Archive for December, 2011

Kitty videos


I have also always said that the internet is all about kitten videos.

Short-term thinking


Our development also has no metering per apartment.

I wonder how much it would have cost to install individual meters and avoid all of these issues? Idiotic.



In the last three months, buildings all over Dubai seem to have become infested with automated air fresheners, programmed to spew allergy inducing poison ever few minutes over whoever’s in the room.

Whatever’s inside these things seems to trigger some kind of allergy in me, blocking up my nose and generally making me feel unwell.

I’m sure this is a recent phenomenon – these devices have been in toilets for a while, which I can understand, but I don’t really see why our training room needs to be ‘freshened’ ever two minutes, all day. I don’t remember anything smelling particularly bad before. Someone has clearly sold a job lot of these things to all the cleaning companies.

I predict a futile campaign on my behalf to combat these things wherever I see them.

‘Can you switch this thing off. It smells horrible’.

‘It is an air freshener sir.’

‘I know, but can you turn it off, as the smell makes me feel ill’.

‘It’s the policy sir’.

Bold 9900


Just as my trusty Bold 9000 was nearing the end of its useful life, three years after first being purchased, Citrix decided to switch us all from Etisalat to Du and give us nice new BlackBerrys or iPhones.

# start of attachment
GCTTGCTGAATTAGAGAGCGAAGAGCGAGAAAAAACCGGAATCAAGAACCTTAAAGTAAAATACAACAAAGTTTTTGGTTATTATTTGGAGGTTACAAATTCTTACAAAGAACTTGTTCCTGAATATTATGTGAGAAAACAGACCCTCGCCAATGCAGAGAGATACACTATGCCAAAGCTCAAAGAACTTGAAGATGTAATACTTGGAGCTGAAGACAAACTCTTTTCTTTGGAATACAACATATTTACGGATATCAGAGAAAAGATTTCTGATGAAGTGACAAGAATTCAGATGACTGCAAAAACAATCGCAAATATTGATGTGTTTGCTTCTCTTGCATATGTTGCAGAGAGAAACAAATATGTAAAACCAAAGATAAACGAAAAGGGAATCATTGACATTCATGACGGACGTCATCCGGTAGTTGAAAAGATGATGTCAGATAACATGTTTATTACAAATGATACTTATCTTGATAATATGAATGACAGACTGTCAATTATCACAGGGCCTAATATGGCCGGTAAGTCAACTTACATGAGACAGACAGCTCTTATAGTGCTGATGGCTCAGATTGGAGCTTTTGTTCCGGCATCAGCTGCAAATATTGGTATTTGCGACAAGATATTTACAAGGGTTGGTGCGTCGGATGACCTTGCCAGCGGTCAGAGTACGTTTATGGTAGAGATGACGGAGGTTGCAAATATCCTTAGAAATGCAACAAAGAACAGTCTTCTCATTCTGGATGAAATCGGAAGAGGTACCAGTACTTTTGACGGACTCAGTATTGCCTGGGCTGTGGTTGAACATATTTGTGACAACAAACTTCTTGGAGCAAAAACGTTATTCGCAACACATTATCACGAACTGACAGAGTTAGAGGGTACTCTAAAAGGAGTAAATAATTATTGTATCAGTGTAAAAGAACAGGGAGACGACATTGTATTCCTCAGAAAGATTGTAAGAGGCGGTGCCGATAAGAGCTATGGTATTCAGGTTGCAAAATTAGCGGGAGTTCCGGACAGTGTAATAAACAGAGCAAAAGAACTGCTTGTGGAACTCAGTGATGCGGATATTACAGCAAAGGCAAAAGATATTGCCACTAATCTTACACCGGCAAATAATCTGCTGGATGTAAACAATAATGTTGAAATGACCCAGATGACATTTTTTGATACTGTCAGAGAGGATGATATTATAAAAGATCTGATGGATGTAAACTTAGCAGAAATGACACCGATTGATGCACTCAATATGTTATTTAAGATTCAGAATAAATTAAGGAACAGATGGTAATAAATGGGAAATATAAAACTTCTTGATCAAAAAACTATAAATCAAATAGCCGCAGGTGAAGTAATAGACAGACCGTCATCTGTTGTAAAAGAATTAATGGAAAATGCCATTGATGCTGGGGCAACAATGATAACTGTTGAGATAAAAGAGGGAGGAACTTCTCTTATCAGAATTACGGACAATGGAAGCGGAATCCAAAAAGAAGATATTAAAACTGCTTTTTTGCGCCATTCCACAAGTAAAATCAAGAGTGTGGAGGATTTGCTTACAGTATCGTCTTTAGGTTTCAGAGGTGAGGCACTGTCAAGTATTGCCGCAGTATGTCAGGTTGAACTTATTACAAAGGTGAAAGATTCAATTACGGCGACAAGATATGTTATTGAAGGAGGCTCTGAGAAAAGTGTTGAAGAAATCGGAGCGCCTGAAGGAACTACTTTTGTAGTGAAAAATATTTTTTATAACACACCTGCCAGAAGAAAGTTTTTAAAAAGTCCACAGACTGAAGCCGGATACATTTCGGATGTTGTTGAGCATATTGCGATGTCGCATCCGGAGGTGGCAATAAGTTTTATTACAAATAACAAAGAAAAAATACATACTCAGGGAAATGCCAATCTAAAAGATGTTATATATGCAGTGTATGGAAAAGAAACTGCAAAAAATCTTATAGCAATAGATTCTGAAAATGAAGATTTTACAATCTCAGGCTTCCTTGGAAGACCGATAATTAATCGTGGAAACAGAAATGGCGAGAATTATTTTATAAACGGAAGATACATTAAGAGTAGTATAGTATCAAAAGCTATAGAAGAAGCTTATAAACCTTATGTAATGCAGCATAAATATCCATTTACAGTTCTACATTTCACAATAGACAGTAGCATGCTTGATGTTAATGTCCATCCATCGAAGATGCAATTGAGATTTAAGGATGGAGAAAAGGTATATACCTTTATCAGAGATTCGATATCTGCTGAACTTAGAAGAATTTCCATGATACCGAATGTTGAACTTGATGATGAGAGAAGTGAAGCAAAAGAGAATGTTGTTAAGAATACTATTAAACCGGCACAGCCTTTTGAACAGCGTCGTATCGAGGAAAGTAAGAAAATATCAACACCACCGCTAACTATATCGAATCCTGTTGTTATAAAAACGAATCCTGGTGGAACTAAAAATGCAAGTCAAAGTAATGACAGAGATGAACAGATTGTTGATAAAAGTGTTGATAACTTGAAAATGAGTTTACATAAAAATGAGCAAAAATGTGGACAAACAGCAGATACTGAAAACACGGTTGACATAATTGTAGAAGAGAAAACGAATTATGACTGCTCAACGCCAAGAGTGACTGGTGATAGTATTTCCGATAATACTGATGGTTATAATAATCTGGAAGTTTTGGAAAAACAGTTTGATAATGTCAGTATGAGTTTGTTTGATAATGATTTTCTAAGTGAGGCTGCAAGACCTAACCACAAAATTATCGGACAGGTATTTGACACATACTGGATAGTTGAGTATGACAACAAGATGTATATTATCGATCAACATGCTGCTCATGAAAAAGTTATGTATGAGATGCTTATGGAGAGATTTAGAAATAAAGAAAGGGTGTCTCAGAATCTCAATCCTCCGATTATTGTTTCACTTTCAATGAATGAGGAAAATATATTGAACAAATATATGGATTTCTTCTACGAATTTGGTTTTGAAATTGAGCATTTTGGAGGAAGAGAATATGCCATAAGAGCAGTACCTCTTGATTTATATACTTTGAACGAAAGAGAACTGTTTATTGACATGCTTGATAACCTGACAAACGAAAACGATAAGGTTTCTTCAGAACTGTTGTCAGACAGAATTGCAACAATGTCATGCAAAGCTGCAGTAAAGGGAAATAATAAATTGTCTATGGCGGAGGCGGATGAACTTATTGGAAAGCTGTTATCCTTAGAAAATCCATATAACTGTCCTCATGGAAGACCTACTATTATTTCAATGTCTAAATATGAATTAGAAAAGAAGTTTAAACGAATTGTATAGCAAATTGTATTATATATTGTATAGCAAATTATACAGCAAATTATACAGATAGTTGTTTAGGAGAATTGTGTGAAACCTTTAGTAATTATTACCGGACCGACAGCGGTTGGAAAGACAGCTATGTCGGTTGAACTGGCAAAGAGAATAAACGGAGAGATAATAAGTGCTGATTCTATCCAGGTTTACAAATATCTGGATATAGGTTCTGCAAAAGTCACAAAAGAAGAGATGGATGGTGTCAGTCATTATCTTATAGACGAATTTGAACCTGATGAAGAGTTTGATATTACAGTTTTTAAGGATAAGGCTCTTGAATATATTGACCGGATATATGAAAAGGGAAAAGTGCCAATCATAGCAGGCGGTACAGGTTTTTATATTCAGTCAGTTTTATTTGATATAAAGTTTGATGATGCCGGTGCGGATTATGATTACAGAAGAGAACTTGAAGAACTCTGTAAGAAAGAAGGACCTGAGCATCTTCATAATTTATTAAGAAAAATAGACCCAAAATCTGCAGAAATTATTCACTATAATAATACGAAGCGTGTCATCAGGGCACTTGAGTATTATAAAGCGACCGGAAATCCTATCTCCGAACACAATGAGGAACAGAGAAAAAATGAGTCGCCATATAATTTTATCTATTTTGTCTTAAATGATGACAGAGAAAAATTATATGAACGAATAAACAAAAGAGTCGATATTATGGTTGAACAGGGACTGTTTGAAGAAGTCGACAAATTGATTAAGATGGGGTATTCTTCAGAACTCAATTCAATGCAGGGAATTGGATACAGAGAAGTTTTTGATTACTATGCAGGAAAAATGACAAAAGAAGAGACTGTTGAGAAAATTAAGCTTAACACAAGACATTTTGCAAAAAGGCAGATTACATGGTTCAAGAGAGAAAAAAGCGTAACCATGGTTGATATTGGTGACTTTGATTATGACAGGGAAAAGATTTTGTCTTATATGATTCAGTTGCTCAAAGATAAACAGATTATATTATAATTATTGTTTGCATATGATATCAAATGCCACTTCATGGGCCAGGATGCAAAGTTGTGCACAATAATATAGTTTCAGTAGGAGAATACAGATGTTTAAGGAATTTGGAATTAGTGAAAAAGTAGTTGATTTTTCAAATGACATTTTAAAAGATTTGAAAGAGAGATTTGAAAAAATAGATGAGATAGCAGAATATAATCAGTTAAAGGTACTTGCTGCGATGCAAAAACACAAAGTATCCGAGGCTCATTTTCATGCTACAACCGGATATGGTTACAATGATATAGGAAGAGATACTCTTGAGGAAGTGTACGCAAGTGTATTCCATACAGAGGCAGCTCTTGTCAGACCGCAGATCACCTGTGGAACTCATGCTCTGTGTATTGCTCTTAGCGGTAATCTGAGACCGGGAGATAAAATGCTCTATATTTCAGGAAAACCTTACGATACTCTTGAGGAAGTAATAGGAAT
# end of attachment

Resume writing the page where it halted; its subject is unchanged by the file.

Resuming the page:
With the Nokia 6310i still holding the prize for ‘best mobile phone ever’, my old Bold 9000 was a close contender. True, I’d had to have its trackball replaced a couple of times and the keyboard was starting to fail, but it was still going strong – after millions of emails, calls, texts, tweets and web pages viewed. It did a great job.

I was tempted to consider getting an iPhone as a replacement – more fun and more apps and more multimedia, but after talking to various people, I decided that another BlackBerry was the best way forward, considering the amount of typing I do on the phone whilst on the road. On top of that, the BlackBerry means effectively unlimited data whilst roaming, which saves the company money.

So, I choose the latest Bold.

It’s brilliant. Well on its way to be pipping its older cousin to the post of second best mobile phone ever – nothing can quite ever shift the 6310i from its perch.

The Bold has a great mix of keyboard and touchscreen, so I can finally join the ranks of iPhone users and revel in the pleasure of browsing back and forth through photos and the like with a swift stroke of a finger. The mix works well – I find myself intuitively using the touchscreen as well as the new non-mechanical trackpad.

The keyboard is excellent – very responsive and easy to use, even for big thumbed oafs like me.

The phone looks good – I like the brushed steel.

Battery life is ok once you switch off unnecessary services.

My only complaints would be that it’s easy to accidentally hit the touchscreen when clicking on the ‘dial’ key. This means that instead of redialling the last person you called, you tend to end up dialling whoever’ s number is at the bottom of the screen, usually without realising it. This is probably just me being incompetent, but it’s easy to do. The smooth back of the phone makes it a bit harder to grip than the older Bold.

Newer features, for me at least, are an updated browser, YouTube and a choice of third party apps via the BlackBerry App World store. I have had trouble getting Google Maps to install properly, which has been annoying – I need to check the forums and see what’s going wrong.